“It’s not that it’s completely disappeared amongst the sample. One of the challenges was previously we didn’t disaggregate the high-dose codeine that was prescribed versus the over-the-counter.
“However we’ve always asked about use of low-dose codeine use for non-pain purposes, and that has gone down,” she said.
“But in terms of looking at the trend of codeine overall, it’s a bit difficult because we don’t have that data consistently over time.”
Dr Peacock pointed out that there are usually other factors at play when it comes to opioid-induced deaths. “It’s very rare to see these opioids deaths rising in isolation without other drugs [being involved],” she said.
Drugs deemed to be contributory in opioid-induced death in 2017 (n= 1153) included: benzodiazepines (56%), antidepressants (32%), antipsychotics (19%), alcohol (16%), pregabalin (7%).
6 – Naloxone
Most of the IDRS sample were aware of naloxone, and there has been an increase of awareness in recent years. Three in 20 participants (IDRS) reported an opioid overdose in the past year (15%). One in 20 participants had been resuscitated with naloxone by someone trained through the take-home naloxone program.
5 – Drug treatment and mental health
Among the IDRS sample, 41% were currently in drug treatment. Meanwhile 41% had not accessed treatment but through they needed it. Among the EDRS sample, only 6% were currently in drug treatment. Meanwhile over half the national sample (57%) self-reported that they had experienced a mental health problem in the previous six months, with the most common concerns being anxiety, depression and PTSD.
4 – Modes of purchasing
Looking at how people had purchased illicit or non-prescribed drugs in the past 12 months, 82% had done so face-to-face, with 73% using social networking sites, 10% the darknet market, and 5% the surface web market.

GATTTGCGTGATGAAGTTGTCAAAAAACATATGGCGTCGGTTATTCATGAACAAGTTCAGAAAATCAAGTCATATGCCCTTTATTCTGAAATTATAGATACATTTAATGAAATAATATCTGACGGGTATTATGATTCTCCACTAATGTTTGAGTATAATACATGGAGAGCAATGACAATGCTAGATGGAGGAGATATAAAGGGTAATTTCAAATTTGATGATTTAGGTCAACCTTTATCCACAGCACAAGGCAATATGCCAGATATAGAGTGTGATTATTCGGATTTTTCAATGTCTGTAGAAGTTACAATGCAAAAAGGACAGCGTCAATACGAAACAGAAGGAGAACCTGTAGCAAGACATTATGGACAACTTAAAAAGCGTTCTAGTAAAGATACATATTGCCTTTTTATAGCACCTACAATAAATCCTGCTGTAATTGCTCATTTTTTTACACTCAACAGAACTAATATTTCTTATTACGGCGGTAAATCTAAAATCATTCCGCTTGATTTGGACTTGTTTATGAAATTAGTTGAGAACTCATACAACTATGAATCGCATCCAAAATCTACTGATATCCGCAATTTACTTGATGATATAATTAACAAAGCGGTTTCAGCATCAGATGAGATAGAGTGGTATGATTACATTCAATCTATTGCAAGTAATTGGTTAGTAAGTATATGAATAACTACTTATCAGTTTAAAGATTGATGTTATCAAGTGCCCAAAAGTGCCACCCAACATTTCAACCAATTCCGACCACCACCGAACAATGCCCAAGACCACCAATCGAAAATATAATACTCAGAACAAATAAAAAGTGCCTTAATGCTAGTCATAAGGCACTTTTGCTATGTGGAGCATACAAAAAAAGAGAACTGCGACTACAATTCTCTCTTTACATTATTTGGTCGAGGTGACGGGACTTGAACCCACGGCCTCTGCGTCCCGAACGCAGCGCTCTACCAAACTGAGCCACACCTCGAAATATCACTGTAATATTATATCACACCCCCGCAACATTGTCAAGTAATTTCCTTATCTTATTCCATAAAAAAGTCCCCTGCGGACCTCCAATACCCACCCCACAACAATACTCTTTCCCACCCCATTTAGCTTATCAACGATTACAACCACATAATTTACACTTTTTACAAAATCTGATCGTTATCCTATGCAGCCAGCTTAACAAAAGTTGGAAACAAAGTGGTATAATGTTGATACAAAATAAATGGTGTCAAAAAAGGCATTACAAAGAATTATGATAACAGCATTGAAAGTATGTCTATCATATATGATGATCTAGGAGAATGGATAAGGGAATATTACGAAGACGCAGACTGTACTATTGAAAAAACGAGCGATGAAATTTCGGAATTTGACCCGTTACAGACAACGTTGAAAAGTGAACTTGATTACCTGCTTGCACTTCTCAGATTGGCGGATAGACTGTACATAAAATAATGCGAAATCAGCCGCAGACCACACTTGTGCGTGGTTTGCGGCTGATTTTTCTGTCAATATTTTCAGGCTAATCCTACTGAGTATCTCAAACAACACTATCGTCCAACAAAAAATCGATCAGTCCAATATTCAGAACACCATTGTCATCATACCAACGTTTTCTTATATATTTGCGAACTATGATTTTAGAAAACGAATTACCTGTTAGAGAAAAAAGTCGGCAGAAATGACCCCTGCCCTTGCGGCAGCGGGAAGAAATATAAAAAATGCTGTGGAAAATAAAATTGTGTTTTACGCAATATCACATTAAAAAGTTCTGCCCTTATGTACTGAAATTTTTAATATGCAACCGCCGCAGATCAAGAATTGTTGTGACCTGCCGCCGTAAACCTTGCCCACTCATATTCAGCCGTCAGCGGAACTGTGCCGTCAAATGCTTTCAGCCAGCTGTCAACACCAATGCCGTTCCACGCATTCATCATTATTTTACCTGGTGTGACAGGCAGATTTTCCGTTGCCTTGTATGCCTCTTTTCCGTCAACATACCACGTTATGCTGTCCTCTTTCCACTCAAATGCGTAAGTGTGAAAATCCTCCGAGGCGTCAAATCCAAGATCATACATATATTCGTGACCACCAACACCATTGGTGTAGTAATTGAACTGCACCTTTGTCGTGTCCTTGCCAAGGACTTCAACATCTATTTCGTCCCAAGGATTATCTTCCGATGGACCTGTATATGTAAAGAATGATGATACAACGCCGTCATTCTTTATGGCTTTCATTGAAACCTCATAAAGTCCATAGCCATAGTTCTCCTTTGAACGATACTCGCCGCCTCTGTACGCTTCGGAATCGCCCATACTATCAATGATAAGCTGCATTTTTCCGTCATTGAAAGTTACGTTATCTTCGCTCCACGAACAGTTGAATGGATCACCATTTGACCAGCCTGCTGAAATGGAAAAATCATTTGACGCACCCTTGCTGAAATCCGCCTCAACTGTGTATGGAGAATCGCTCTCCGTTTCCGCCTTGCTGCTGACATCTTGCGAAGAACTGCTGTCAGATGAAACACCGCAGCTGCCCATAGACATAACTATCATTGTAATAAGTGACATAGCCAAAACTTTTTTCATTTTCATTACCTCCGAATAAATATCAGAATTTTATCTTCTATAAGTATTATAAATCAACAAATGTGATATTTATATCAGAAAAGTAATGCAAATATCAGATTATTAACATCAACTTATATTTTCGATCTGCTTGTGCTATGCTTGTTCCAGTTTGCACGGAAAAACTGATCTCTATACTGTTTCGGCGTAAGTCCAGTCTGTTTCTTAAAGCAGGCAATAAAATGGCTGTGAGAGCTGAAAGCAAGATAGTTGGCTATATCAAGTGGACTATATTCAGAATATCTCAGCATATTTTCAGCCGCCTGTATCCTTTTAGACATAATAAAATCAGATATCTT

3 – Ecstasy
This year capsules overtook pills as the form of ecstasy most used in the EDRS sample. The median days of capsule use increased, the price has gone down to $20 a capsule, and there’s been a rise in the perceived availability of capsules, says Dr Peacock. Thirty-six percent reported that they used depressant drugs during last occasion of stimulant use, while 10% used cannabis, and 3% used hallucinogens and dissociatives. Last time they used ecstasy, 22% used vitamin supplements.
2 – Music festivals
In the EDRS sample, seven in 10 had been to an Australian music festival in the last year (68%), 93% had used an illicit drug at their last music festival, 83% had used alcohol, 5% through they needed medical help following their illicit drug use, and 2% actually sought medical help. People were aware of onsite medical services (87% of festival attendees in the EDRS sample, those who regularly use ecstasy).
1 – Drug checking (‘pill testing’)
One in 10 of IDRS sample had ever tested their drugs, while four in 10 of the EDRS participants had ever tested their drugs. The majority (71%) of the IDRS sample used a personal testing kit (e.g. chemical reagent tests) and 87% of the EDRS sample did so.
“This signals to us that people want information, it tells them about the presence or not of a drug and they’re relatively low cost and legal to purchase,” says Dr Peacock.
“However there are some caveats to this, as they don’t provide the full array of information that people might need, and interpretation can be subjective.”